The World Health Organisation (WHO) has been criticised for maintaining its draft guidelines on sugar, following a year-long consultation around the issue.Campaign group Action on Sugar has stated it is ‘appalled’ and ‘disappointed’ by the organisation, after it stated it had little evidence to back up a call for the daily intake of sugar to be limited to 5% of energy intake.The new guideline proposed that sugars should be less than 10% of total energy intake per day – as it had recommended in 2002. It also suggested that a reduction to below 5% of total energy intake per day would have additional benefits- a ’conditional’ suggestion. The sugar organisation said: “There is absolutely NO nutritional requirement for free sugars in our diets, therefore Action on Sugar is disappointed that the 5% recommendation is ‘conditional’.”WHO said: “Given the nature of existing studies, the recommendation of reducing intake of free sugars to below 5% of total energy is presented as “conditional” in the WHO system for issuing evidence-based guidance.“Few epidemiological studies have been undertaken in populations with a low sugar intake. Only three national population-wide studies allow a comparison of dental caries with sugar intakes of less than 5% of total energy intake versus more than 5%, but less than 10% of total energy intake.“WHO issues conditional recommendations – even when the quality of evidence may not be strong on issues of public health importance. A conditional recommendation is one where the desirable effects of adhering to the recommendation probably outweigh the undesirable effects, but these trade-offs need to be clarified; therefore, stakeholder dialogue and consultations are needed before the recommendation is implemented as policy.”Five per cent of total energy intake is equivalent to around 25 grams (around 6 teaspoons) of sugar per day for an adult of normal Body Mass Index (BMI).Action on Sugar is now calling for government action to regulate sugar intake.Professor Graham MacGregor, chairman of Action on Sugar, said: “We have known about the health risks of sugar for years and yet no effective action has been taken – the World Health Organisation has indicated that we should drastically lower our sugar intake, it is time for the UK government, and governments around the world, to take action NOW.”Neville Rigby, Action on Sugar advisor, said: “We demand action now via a pledge from whoever forms the next government to bring in effective regulation. This new recommendation is a red card warning for the confectionery and soft drinks trades to curb their appetite for profit, particularly at the expense of children’s health.”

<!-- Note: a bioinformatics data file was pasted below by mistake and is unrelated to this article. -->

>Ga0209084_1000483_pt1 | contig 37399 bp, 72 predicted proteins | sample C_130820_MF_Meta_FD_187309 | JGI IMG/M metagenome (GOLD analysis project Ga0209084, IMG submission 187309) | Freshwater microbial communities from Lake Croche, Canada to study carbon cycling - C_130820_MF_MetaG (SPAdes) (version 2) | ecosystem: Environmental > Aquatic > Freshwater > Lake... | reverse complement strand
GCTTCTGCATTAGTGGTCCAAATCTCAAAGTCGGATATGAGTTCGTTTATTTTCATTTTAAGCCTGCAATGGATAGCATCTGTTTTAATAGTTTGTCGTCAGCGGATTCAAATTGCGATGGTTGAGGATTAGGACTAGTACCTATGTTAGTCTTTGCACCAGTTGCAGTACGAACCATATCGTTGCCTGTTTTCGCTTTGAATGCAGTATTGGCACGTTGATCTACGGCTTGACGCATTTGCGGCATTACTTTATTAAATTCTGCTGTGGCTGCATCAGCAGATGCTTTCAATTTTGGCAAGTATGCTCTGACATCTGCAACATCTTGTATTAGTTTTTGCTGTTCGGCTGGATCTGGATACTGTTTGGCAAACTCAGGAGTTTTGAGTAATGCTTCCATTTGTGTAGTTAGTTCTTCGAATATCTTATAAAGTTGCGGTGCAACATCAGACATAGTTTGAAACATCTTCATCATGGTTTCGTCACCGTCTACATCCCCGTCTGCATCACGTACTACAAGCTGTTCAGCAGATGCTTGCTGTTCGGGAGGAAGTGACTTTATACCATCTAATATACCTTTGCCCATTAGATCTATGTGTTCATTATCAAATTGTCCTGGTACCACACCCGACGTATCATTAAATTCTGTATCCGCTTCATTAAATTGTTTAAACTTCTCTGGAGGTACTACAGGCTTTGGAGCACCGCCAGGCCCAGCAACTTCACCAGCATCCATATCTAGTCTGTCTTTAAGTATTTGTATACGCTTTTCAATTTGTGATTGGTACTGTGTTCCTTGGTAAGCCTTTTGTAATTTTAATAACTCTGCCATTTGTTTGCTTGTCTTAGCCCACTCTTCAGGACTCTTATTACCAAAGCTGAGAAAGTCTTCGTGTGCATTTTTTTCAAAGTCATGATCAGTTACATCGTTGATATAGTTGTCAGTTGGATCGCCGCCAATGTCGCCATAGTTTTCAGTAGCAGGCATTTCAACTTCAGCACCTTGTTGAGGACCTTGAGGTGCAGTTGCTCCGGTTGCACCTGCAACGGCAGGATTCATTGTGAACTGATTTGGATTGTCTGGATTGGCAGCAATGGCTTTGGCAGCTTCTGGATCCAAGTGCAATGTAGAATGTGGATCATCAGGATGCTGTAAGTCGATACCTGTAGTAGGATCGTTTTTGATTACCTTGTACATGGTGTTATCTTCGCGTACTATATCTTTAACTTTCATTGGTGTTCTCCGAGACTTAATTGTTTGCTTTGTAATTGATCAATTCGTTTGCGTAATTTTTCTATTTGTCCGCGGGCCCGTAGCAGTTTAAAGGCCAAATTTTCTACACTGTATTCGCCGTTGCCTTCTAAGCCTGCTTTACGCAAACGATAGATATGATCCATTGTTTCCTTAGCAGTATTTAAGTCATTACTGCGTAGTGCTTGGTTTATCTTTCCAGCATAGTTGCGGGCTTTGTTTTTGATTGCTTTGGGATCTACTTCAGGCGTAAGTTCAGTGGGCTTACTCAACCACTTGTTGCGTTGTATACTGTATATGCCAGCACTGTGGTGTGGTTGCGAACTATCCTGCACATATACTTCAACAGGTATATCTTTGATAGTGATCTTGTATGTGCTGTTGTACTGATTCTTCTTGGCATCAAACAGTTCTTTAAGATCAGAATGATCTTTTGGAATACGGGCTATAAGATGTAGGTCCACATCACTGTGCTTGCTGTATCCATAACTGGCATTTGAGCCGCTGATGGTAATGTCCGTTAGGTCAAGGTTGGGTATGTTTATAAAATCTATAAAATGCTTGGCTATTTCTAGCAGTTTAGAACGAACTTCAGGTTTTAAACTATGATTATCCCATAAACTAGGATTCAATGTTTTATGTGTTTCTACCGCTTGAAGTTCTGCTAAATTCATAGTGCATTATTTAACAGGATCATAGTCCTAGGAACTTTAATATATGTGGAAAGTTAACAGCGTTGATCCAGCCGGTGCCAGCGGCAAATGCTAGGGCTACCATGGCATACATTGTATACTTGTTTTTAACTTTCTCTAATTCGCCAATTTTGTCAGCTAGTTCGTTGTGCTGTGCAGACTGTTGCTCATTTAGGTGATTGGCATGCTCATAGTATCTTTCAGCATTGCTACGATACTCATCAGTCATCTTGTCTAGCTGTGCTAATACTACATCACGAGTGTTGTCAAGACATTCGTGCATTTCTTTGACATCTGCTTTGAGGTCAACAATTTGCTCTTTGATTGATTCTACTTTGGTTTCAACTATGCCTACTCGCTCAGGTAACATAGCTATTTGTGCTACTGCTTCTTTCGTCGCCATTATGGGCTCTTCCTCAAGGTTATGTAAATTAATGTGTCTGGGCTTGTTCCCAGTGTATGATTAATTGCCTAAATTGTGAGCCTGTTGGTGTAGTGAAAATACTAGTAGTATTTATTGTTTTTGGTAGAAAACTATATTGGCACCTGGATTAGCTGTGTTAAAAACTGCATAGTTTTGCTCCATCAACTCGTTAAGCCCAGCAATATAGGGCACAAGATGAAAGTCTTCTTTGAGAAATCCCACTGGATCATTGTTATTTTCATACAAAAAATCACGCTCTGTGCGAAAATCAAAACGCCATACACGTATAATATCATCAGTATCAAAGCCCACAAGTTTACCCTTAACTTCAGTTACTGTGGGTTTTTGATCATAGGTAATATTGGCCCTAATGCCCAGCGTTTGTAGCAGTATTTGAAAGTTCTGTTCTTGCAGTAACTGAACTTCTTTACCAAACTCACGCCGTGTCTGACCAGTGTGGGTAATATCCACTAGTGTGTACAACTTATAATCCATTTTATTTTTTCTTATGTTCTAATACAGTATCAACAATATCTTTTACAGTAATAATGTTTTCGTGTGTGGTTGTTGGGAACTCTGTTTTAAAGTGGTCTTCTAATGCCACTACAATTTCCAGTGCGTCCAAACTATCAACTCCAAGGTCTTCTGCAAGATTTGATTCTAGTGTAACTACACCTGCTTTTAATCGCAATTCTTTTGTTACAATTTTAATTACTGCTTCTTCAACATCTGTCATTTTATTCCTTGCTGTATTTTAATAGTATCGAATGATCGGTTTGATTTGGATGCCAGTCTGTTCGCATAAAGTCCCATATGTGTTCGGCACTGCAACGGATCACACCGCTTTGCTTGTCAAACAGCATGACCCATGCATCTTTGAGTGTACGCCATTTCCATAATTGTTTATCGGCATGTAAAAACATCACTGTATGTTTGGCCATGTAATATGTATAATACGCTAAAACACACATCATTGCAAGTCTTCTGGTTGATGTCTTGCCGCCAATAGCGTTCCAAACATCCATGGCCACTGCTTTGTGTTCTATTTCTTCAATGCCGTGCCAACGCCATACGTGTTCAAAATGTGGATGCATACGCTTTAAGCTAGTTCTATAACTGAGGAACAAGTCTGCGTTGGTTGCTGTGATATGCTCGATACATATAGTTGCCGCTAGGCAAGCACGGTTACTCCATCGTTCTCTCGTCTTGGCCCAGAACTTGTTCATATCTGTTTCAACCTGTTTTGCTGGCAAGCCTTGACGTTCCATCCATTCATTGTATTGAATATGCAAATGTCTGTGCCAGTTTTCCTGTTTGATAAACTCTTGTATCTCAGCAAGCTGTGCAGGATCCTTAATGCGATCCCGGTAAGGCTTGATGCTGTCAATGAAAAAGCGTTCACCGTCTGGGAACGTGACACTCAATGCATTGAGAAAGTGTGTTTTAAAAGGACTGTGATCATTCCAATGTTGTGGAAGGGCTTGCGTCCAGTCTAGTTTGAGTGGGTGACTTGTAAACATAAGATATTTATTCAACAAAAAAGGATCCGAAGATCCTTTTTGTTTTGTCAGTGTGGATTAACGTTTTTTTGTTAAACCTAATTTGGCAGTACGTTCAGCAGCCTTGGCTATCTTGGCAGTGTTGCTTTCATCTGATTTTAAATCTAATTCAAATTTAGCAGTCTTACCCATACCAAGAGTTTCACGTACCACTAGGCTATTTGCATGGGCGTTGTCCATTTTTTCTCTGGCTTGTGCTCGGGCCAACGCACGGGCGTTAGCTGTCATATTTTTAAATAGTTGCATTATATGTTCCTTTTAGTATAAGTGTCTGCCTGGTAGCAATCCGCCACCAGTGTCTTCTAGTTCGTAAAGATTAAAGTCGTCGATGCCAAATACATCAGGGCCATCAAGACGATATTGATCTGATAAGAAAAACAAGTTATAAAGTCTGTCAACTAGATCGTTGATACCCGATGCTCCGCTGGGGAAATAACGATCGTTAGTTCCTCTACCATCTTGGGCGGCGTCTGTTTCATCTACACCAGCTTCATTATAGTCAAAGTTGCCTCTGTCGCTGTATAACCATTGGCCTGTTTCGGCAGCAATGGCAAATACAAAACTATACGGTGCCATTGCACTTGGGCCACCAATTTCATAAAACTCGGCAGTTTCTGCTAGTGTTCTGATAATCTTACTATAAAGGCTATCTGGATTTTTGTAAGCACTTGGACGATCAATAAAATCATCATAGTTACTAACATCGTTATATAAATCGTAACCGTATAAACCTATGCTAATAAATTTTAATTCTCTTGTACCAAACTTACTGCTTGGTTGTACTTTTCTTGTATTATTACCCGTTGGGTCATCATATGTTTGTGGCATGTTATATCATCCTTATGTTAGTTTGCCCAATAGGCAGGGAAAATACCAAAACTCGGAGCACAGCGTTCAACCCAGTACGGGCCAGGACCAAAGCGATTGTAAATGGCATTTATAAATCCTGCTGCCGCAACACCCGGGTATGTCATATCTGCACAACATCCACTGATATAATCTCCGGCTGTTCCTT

John Mayer returned to the stage last night, hitting The Tonight Show Starring Jimmy Fallon in support of his recently released single, “Love On The Weekend.” Though Mayer had been featured on the show with Dead & Company earlier this year, the guitarist had yet to perform on the program as a solo artist. Fans have been excited about Mayer’s forthcoming album The Search For Everything, especially as he has promised solo tour dates both before and after the Dead & Company summer 2017 engagement.One looming question was, who would Mayer be performing with on this tour? The performance on Fallon gives a strong indication that Mayer will indeed be accompany by John Mayer Trio musicians, drummer Steve Jordan and bassist Pino Palladino. Mayer was also accompanied by James Valentine on acoustic guitar, as well as a pair of backup vocalists providing accompaniment to the new hit song.Thanks to Fallon, we can watch “Love On The Weekend” in full force, streaming below.